I had an incredible four days in New Hampshire visiting friends. Thank you to all. Meeting with yacht club friends in Concord is always special as I get to see so many friends at one time. And the three days in the Portsmouth area were just glorious. Portsmouth, NH, and Kittery, ME, are on either side of the Piscataqua River, and both are beautiful. I love the old homes and rocky shoreline. But I also love the sand beaches of Cape Cod. I just need to make sure I get out and walk along the shore here at home, just as I did along the rocky shore in New Hampshire. I will spend most of tomorrow waiting for a phone call from Justin as he can’t be sure when he might have a connection. But whenever that happens, we plan to go over an updated list of needs and get that list out to people who have indicated that they want to contribute. I am continually in disbelief of the dire situation in Puerto Rico, but I have been honored and overwhelmed at the generosity of friends. Thank you to all who have contributed. And to those waiting for that specific list of items needed, it will hopefully be coming your way tomorrow night.
2017 Life Logs, Day 287: From Rye to Greenland, New Hampshire
Date: Saturday, October 14, 2017
Weather: Mostly Sunny; High 675, Low 55 degrees F
Location: At Home with Detta and Tom Porat, Greenland, NH
I’m writing and posting this log a day late because the day continued into the wee hours of the morning and I was just too tired to write. It was a long day, but it was filled with wonderful hours spent with friends. Leslie and I took her dog Roo to Great Island Common on New Castle Island for a morning walk along the ocean. Leslie and I enjoyed the walk and Roo delighted in running into the water to retrieve sticks Leslie threw to her. The ocean waves were gently rolling onto the rocky shoreline, the sky was blue dotted with wispy white clouds, the sun was shining, and the temperature felt like summer even though the trees are beginning to show the colors of fall. It was a delightful morning on the coast in New Hampshire.
I left Leslie and Rich Kole’s late morning and drove inland just a bit to Greenland, New Hampshire. I stopped at a post office to get Flat Rate boxes to mail to Puerto Rico and then went to visit with Sue and David Wolowitz where we sat on their patio overlooking Great Bay. Great Bay is a tidal estuary with its waters coming from the Atlantic into the Piscataqua River which winds itself into Great Bay. As we enjoyed the weather and the view, we talked about the situation in Puerto Rico and I got to hear all about Sue and David’s recent trip to Oman, Dubai, Jordon, and Italy. You can see Detta and Tom Porat’s house from Sue and David’s, so I didn’t have much a drive when it was time to head to Detta and Tom’s for lunch. The weather was just glorious, so we had lunch on their patio which also overlooks Great Bay, and then Detta and I spent our afternoon sorting and packing up donated school materials to send to Puerto Rico while Tom researched solar possibilities for Justin and Jo. As it is looking more and more like there will no electricity for at least six months to a year, they are going to have to become energy independent. They have a little solar system that is currently charging their phones and computer. But if they are going to have any kind of refrigeration over the next few months, they will definitely need more solar capacity. Tom’s research and time spent helping me understand what might work was extremely helpful. The bad news is that because of some international agreement, most solar things cannot be sent through Amazon and we couldn’t determine if we can order through Home Depot in Mayaguez. The good news is that there is a solar company that has an office close to Justin and Jo. If they are up and running, they should have everything we need. They even sell Tesla Walls and when I sent an email to them asking for information, I immediately got an auto reply that they will get back to during the work week. I hope this means they are ‘online’. Detta and I sorted through bags and bags of the donated reading books and math materials that Jo needs for home schooling Ziggy and Coco and a few of their friends. At the end of the afternoon, we packed my little car with box loads of books. While doing this, we had Great Blue Heron that kept flying by and squawking at us. He finally decided to stand on a rock to pose for a photo. Beautiful.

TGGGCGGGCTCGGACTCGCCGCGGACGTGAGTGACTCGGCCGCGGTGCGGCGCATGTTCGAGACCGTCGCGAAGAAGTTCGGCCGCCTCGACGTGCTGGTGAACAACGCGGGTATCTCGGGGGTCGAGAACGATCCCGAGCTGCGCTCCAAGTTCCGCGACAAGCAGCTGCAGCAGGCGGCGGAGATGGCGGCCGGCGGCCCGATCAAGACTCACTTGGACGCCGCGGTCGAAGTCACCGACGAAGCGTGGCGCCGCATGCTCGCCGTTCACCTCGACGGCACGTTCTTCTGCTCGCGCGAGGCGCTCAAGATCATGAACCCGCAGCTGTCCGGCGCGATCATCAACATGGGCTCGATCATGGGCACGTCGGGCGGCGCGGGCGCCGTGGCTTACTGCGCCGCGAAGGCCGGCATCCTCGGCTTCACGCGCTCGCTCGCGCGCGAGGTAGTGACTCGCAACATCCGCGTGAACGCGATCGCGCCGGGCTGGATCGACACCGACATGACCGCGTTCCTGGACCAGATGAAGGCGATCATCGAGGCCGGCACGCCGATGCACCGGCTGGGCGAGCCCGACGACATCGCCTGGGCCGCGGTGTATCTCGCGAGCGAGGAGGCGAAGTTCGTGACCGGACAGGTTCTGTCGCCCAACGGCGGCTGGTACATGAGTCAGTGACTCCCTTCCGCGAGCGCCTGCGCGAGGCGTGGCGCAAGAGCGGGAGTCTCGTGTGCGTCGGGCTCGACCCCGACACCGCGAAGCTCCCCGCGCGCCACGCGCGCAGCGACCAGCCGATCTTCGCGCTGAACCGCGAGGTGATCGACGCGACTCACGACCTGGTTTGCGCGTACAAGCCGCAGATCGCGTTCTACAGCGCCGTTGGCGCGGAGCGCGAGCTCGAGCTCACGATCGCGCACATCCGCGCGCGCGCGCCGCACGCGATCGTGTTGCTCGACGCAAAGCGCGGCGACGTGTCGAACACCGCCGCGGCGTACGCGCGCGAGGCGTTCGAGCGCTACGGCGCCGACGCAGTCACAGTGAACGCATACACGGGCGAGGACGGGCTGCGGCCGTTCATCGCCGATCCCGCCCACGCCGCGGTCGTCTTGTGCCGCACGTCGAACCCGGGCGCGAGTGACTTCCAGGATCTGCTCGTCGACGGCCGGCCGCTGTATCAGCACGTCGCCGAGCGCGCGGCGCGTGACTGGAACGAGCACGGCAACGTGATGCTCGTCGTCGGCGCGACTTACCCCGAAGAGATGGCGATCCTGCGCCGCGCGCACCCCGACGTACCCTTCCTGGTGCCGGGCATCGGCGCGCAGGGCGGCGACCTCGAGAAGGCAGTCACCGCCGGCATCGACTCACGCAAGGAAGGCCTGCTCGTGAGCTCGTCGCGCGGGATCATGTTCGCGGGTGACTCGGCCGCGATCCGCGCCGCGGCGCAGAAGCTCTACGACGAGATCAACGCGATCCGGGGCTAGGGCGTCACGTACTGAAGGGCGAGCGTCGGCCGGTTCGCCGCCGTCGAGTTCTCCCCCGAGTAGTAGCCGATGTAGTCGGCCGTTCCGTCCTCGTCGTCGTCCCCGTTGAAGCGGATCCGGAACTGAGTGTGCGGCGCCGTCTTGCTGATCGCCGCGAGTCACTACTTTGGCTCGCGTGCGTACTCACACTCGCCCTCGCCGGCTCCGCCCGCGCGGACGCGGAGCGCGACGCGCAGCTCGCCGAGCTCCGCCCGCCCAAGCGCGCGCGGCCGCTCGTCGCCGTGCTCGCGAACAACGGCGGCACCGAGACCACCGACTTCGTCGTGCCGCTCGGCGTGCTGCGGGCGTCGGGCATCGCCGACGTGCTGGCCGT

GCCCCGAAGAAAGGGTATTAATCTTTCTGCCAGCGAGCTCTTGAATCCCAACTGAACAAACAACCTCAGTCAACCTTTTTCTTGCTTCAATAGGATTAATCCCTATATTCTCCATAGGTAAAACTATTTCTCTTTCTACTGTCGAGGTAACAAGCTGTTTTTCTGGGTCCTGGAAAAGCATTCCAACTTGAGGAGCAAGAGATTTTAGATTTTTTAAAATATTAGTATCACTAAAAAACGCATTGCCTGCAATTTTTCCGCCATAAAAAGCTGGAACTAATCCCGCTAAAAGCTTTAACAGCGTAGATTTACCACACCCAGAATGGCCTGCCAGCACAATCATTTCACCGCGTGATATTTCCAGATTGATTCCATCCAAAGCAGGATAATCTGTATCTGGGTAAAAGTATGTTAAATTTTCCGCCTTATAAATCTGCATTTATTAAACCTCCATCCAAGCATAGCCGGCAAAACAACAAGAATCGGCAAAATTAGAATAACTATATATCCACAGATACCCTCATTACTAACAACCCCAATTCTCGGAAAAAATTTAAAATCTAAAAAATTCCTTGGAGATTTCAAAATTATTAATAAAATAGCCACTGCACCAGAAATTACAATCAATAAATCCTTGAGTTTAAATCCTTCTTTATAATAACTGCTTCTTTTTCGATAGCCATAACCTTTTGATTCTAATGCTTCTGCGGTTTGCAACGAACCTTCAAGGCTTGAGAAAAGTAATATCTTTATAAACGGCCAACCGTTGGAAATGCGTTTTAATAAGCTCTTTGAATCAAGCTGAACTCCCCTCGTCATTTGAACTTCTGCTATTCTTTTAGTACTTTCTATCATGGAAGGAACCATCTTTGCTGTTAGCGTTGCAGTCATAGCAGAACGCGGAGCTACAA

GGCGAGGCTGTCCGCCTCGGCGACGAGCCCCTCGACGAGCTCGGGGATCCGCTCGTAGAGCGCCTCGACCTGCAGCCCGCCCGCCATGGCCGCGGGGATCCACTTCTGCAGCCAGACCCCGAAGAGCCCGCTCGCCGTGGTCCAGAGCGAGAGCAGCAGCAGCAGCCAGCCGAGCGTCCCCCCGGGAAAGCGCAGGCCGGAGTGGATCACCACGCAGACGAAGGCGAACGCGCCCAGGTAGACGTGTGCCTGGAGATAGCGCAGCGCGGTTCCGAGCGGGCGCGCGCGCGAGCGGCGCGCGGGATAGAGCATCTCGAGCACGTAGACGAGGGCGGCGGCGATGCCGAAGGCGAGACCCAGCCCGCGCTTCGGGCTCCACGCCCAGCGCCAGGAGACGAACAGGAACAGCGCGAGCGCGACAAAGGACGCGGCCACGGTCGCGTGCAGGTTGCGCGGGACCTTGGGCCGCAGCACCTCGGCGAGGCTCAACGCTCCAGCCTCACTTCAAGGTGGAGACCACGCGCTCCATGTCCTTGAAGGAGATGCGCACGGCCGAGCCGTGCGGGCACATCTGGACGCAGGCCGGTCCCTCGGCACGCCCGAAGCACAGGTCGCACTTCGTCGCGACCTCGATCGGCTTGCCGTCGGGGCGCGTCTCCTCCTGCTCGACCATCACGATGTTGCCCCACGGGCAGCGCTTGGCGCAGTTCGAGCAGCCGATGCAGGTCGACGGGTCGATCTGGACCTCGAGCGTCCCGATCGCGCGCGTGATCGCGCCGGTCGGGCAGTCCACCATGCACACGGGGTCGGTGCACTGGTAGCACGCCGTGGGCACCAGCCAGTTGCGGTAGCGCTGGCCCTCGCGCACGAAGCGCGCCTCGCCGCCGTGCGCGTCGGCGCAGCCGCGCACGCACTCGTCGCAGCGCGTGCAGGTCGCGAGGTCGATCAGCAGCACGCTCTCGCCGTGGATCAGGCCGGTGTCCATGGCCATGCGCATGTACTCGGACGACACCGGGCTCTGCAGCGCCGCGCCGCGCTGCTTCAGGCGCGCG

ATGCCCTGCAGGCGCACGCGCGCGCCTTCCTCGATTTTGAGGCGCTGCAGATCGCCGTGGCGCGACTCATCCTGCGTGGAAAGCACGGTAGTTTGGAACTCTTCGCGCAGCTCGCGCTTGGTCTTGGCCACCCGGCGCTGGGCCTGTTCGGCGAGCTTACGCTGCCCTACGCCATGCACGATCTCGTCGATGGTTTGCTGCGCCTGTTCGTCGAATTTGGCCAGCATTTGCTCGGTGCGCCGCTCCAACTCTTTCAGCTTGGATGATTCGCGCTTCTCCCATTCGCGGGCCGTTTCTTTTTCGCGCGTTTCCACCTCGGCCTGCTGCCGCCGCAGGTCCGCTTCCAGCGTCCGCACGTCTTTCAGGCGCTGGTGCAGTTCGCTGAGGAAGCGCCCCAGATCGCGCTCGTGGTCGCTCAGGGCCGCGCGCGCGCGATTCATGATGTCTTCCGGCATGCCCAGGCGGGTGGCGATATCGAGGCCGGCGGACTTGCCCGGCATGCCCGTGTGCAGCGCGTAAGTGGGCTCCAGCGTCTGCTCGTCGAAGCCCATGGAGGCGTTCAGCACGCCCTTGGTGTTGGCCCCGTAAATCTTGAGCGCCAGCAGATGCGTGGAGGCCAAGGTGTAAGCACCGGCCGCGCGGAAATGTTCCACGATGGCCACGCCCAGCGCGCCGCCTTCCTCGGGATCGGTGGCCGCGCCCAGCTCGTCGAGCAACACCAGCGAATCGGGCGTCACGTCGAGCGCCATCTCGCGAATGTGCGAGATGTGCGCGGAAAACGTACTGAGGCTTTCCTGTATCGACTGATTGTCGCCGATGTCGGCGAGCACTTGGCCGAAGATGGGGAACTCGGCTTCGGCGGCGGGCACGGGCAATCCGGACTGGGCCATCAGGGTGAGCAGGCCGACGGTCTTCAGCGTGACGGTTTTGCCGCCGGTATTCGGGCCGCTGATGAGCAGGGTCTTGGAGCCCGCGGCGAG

Dinner was Detta delicious with cod and sautéed vegetables. A close teaching friend of Detta’s, Marilu, and her husband Dean dropped by and we really enjoyed sharing stories so much that time got away from us. And then Detta and I sat up and talked our way into the wee hours of the morning. We get to see each other so infrequently that we need to fill every minute when we are together. But Sunday, I will head home to Cape and look forward to the next visit.
2017 Life Logs, Day 28: Bow to Concord to Portsmouth, NH
Date: Friday, October 13, 2017
Weather: Partly Cloudy; High 68, Low 34 degrees F
Location: At Home with Leslie and Rich Kole, Rye, NH